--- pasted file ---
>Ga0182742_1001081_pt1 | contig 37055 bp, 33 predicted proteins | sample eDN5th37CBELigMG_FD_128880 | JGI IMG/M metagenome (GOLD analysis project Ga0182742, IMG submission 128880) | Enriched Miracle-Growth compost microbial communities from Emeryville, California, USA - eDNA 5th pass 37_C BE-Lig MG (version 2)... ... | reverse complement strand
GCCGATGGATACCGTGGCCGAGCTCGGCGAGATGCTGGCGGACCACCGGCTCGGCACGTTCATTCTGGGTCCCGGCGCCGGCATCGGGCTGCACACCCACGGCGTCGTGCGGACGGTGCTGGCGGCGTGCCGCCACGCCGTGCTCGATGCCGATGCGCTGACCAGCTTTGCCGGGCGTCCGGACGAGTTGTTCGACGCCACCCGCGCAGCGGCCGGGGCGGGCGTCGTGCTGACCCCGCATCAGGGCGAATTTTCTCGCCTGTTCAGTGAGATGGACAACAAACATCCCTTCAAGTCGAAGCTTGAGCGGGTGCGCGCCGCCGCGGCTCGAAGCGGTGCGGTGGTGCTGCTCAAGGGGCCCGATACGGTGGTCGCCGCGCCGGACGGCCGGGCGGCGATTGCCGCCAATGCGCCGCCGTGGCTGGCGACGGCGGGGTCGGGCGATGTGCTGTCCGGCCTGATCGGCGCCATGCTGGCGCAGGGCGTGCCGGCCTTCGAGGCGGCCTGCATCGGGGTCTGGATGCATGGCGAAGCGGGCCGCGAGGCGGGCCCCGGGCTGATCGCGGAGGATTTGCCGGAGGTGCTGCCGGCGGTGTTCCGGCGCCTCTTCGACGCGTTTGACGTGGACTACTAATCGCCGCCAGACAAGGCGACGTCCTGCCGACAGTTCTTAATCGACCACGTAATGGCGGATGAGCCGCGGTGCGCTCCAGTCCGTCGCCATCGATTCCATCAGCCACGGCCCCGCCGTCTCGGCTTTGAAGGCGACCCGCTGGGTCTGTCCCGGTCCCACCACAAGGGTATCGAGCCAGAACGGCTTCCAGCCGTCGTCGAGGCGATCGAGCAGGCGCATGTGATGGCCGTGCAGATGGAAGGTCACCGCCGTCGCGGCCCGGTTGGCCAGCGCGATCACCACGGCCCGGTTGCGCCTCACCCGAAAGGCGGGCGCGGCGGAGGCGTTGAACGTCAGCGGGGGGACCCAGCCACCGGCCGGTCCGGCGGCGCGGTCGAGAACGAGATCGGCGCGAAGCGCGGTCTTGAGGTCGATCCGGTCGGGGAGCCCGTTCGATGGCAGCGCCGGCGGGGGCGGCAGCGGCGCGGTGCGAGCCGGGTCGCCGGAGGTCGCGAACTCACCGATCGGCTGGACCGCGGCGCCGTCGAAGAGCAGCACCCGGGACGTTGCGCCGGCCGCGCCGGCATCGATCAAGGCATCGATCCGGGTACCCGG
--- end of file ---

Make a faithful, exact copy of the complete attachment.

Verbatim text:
>Ga0182742_1001081_pt1 | contig 37055 bp, 33 predicted proteins | sample eDN5th37CBELigMG_FD_128880 | JGI IMG/M metagenome (GOLD analysis project Ga0182742, IMG submission 128880) | Enriched Miracle-Growth compost microbial communities from Emeryville, California, USA - eDNA 5th pass 37_C BE-Lig MG (version 2)... ... | reverse complement strand
GCCGATGGATACCGTGGCCGAGCTCGGCGAGATGCTGGCGGACCACCGGCTCGGCACGTTCATTCTGGGTCCCGGCGCCGGCATCGGGCTGCACACCCACGGCGTCGTGCGGACGGTGCTGGCGGCGTGCCGCCACGCCGTGCTCGATGCCGATGCGCTGACCAGCTTTGCCGGGCGTCCGGACGAGTTGTTCGACGCCACCCGCGCAGCGGCCGGGGCGGGCGTCGTGCTGACCCCGCATCAGGGCGAATTTTCTCGCCTGTTCAGTGAGATGGACAACAAACATCCCTTCAAGTCGAAGCTTGAGCGGGTGCGCGCCGCCGCGGCTCGAAGCGGTGCGGTGGTGCTGCTCAAGGGGCCCGATACGGTGGTCGCCGCGCCGGACGGCCGGGCGGCGATTGCCGCCAATGCGCCGCCGTGGCTGGCGACGGCGGGGTCGGGCGATGTGCTGTCCGGCCTGATCGGCGCCATGCTGGCGCAGGGCGTGCCGGCCTTCGAGGCGGCCTGCATCGGGGTCTGGATGCATGGCGAAGCGGGCCGCGAGGCGGGCCCCGGGCTGATCGCGGAGGATTTGCCGGAGGTGCTGCCGGCGGTGTTCCGGCGCCTCTTCGACGCGTTTGACGTGGACTACTAATCGCCGCCAGACAAGGCGACGTCCTGCCGACAGTTCTTAATCGACCACGTAATGGCGGATGAGCCGCGGTGCGCTCCAGTCCGTCGCCATCGATTCCATCAGCCACGGCCCCGCCGTCTCGGCTTTGAAGGCGACCCGCTGGGTCTGTCCCGGTCCCACCACAAGGGTATCGAGCCAGAACGGCTTCCAGCCGTCGTCGAGGCGATCGAGCAGGCGCATGTGATGGCCGTGCAGATGGAAGGTCACCGCCGTCGCGGCCCGGTTGGCCAGCGCGATCACCACGGCCCGGTTGCGCCTCACCCGAAAGGCGGGCGCGGCGGAGGCGTTGAACGTCAGCGGGGGGACCCAGCCACCGGCCGGTCCGGCGGCGCGGTCGAGAACGAGATCGGCGCGAAGCGCGGTCTTGAGGTCGATCCGGTCGGGGAGCCCGTTCGATGGCAGCGCCGGCGGGGGCGGCAGCGGCGCGGTGCGAGCCGGGTCGCCGGAGGTCGCGAACTCACCGATCGGCTGGACCGCGGCGCCGTCGAAGAGCAGCACCCGGGACGTTGCGCCGGCCGCGCCGGCATCGATCAAGGCATCGATCCGGGTACCCGG